Uncertain love on WIP Wednesday

Unrequited love.

He loves me, he loves me not. It’s not just a rhyme to chant while picking petals off a daisy or counting cherry stones; it’s an essential tool of the romance writer’s arsenal. We love to give our hero or heroine a bit of uncertainty to raise the stakes, and if each doubts the feelings of the other, all the better.

Do you have an extract to share in the comments where your hero or heroine thinks about or expresses their uncertainty? Or perhaps another character loves the hero or the heroine, and is doomed to disappointment? My expert is from A Raging Madness.

He was very tempted to kiss her but feared to change their relationship. Change it more. They were friends again, as they hadn’t been since she was a young girl and he a cheeky subaltern missing his home and his family.

But she loved him. One should not treat those one loves. That’s what she’d said. Those one loves. Loved how, though? As a friend? As a—Heaven forfend—as a brother?

Even if her love included the large measure of lust that coloured his for her, she had never been available for dalliance. If he tried a kiss, he would be lucky to get away with a slapped face. At worst, she would assume he was courting her. How he wished he could! For the first time in his life, he was experiencing the joys of that happy state, all but the physical intimacies, and he wanted them to go on forever.

But he had no place asking Ella to wed him. All he could offer was a broken crock of a man, made ugly with scars, subject to nightmares, prone to shedding splinters and lumps of metal from his leg.

A bored and useless man, at that. He had been a career officer. What was he now? He had investigated the Chirbury estates as a favour to his cousin, removing the land agents in two of them and buttressing the third with an assistant. But for all it proved to be necessary, the task had started as make-work, and his pride would not let him accept more.

He had no idea what to do with himself, and he certainly would not inflict himself on someone he was fast coming to love.


2 thoughts on “Uncertain love on WIP Wednesday

  1. That’s beautiful. Poor Alex. His doubts are wonderfully evoked there.

    A little more from my own WIP (although I’m working at it so slowly I probably need to write more before I end up sharing everything I’ve written so far!). Mine’s slightly different, in that John and Mary are secure in their love for each other — they’re coming up to their twenty-third wedding anniversary, after all. But uncertainty in love doesn’t have to mean John questioning whether Mary loves him. There are other things that can turn his life upside down and make him question the things he takes most for granted.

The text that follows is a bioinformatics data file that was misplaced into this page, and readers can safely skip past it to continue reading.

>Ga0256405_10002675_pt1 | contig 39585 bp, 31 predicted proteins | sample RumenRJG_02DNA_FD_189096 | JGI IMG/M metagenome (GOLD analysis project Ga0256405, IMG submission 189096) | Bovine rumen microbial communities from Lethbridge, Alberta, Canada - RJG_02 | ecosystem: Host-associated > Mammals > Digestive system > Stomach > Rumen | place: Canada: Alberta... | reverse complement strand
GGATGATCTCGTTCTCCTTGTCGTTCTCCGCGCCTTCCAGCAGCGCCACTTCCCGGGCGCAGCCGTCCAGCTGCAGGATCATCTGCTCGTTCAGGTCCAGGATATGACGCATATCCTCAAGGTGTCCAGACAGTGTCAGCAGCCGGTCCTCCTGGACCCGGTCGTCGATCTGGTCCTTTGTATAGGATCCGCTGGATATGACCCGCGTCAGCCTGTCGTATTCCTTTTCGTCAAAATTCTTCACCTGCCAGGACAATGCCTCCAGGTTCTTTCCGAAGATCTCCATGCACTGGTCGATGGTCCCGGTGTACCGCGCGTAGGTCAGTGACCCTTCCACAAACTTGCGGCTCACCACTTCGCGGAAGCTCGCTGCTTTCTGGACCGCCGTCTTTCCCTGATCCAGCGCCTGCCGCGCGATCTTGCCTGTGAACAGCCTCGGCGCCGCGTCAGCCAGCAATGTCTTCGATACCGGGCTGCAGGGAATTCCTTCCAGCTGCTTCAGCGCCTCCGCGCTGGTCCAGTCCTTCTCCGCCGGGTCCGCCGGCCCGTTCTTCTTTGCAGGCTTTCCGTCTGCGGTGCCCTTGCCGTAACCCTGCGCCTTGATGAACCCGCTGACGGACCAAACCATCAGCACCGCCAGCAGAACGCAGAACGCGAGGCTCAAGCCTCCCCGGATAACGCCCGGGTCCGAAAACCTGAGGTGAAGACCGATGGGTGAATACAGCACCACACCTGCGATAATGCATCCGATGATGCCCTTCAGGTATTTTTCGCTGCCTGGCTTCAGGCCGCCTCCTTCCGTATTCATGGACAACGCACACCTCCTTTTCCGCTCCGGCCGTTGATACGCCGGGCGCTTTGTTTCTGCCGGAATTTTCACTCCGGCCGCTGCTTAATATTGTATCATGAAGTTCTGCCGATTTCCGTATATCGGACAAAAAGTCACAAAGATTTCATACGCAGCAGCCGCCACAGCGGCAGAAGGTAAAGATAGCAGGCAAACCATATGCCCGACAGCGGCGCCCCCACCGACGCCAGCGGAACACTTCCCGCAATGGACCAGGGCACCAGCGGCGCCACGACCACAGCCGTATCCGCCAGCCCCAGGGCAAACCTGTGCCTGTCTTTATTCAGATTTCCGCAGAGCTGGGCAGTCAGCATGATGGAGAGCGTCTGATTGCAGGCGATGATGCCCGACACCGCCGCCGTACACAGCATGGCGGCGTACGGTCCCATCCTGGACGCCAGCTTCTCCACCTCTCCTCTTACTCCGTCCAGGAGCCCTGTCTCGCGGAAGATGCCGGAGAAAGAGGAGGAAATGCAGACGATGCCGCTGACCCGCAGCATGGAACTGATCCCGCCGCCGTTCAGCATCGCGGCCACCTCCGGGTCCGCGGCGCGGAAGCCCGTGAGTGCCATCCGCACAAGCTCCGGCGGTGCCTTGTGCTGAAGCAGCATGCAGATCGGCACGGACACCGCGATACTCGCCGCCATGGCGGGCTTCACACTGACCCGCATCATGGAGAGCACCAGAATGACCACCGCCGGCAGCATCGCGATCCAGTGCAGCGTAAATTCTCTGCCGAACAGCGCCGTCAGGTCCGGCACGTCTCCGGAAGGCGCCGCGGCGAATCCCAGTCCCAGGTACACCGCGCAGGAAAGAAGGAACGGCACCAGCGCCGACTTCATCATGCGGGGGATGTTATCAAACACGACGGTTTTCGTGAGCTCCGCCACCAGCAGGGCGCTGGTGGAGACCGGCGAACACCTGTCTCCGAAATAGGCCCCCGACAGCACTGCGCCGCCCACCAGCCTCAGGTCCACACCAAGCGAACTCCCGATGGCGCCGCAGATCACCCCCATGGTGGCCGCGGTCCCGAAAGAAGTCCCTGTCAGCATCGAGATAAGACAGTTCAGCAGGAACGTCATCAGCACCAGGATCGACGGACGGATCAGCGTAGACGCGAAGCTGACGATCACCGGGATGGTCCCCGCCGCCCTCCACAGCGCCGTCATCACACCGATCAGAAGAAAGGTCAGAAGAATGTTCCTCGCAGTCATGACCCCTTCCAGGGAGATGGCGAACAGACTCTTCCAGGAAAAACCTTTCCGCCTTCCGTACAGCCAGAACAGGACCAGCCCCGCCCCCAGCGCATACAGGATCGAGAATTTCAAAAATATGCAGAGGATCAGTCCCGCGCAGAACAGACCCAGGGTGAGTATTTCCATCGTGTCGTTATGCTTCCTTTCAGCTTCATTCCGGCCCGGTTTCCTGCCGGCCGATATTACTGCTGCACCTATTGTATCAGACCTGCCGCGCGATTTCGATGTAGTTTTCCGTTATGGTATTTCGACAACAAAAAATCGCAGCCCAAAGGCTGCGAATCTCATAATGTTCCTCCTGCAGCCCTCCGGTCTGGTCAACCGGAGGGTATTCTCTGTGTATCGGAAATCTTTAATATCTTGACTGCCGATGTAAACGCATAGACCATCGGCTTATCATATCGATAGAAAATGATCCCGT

As he had half-expected, she was asleep in her darkened dressing room. He and Mary had rarely slept apart since their wedding day; they were now heading towards their fifth month of living in separate apartments. John sat by her sofa for a while, holding Mary’s hand. Her chest rose and fell rhythmically in her deep, dark, opiate-induced slumber. She looked at peace, but her eye sockets were deeply bruised and her skin was too pale for health.

    Georgiana was in the hall when he came out of the dressing-room. She looked like he had caught her going from one room to another, but he suspected she had been waiting for him. Something about the set of her lips, and the sight of her clenched hands half-concealed in her skirts, warned him this was not going to be a pleasant conversation.

    ‘She still sleeps?’ Georgiana asked, and John nodded. ‘I am glad. She had need of the rest.’

    There was an unspoken reproach in that. ‘She wanted very much to be at Mrs Pringle’s wedding.’

    ‘She did,’ Georgiana admitted, but added, ‘She does not at present know what she is capable of doing.’

    *And neither do you.* John heard the words as loudly as though they had been spoken aloud. He took in his sister-in-law’s brittle but defiant expression, the upwards tilt of her chin. ‘Dr Vaughan says the best thing for her is to live as normal.’

    Even as he spoke he realised the words were an acknowledgment that things were *not* normal, but Georgiana did not challenge him. Perhaps she thought it not worth mentioning, as though she realised John knew it as well as she did. ‘You will let her rest now? It is what she needs more than anything else.’

    ‘I will let her sleep as long as necessary, of course.’

    Georgiana’s mouth tightened. ‘That is not what I meant.’

    ‘We cannot remain shut up here for ever,’ John said. ‘It is not good for Mary. She needs air. She needs diversion, and she needs society.’ Georgiana tilted her chin higher. John finished desperately, ‘Dr Vaughan said so. She is no longer ill, Georgiana. She is quite well.’

    Georgiana nodded, but kept her arms crossed, as though guarding herself against John’s clumsy justifications. John saw his own doubts reflected in her expression, as though he were looking into a mirror – the fear that Vaughan might be wrong, that Mary was not better, that her terrible illness had not gone but merely changed into a different, equally dangerous, form.

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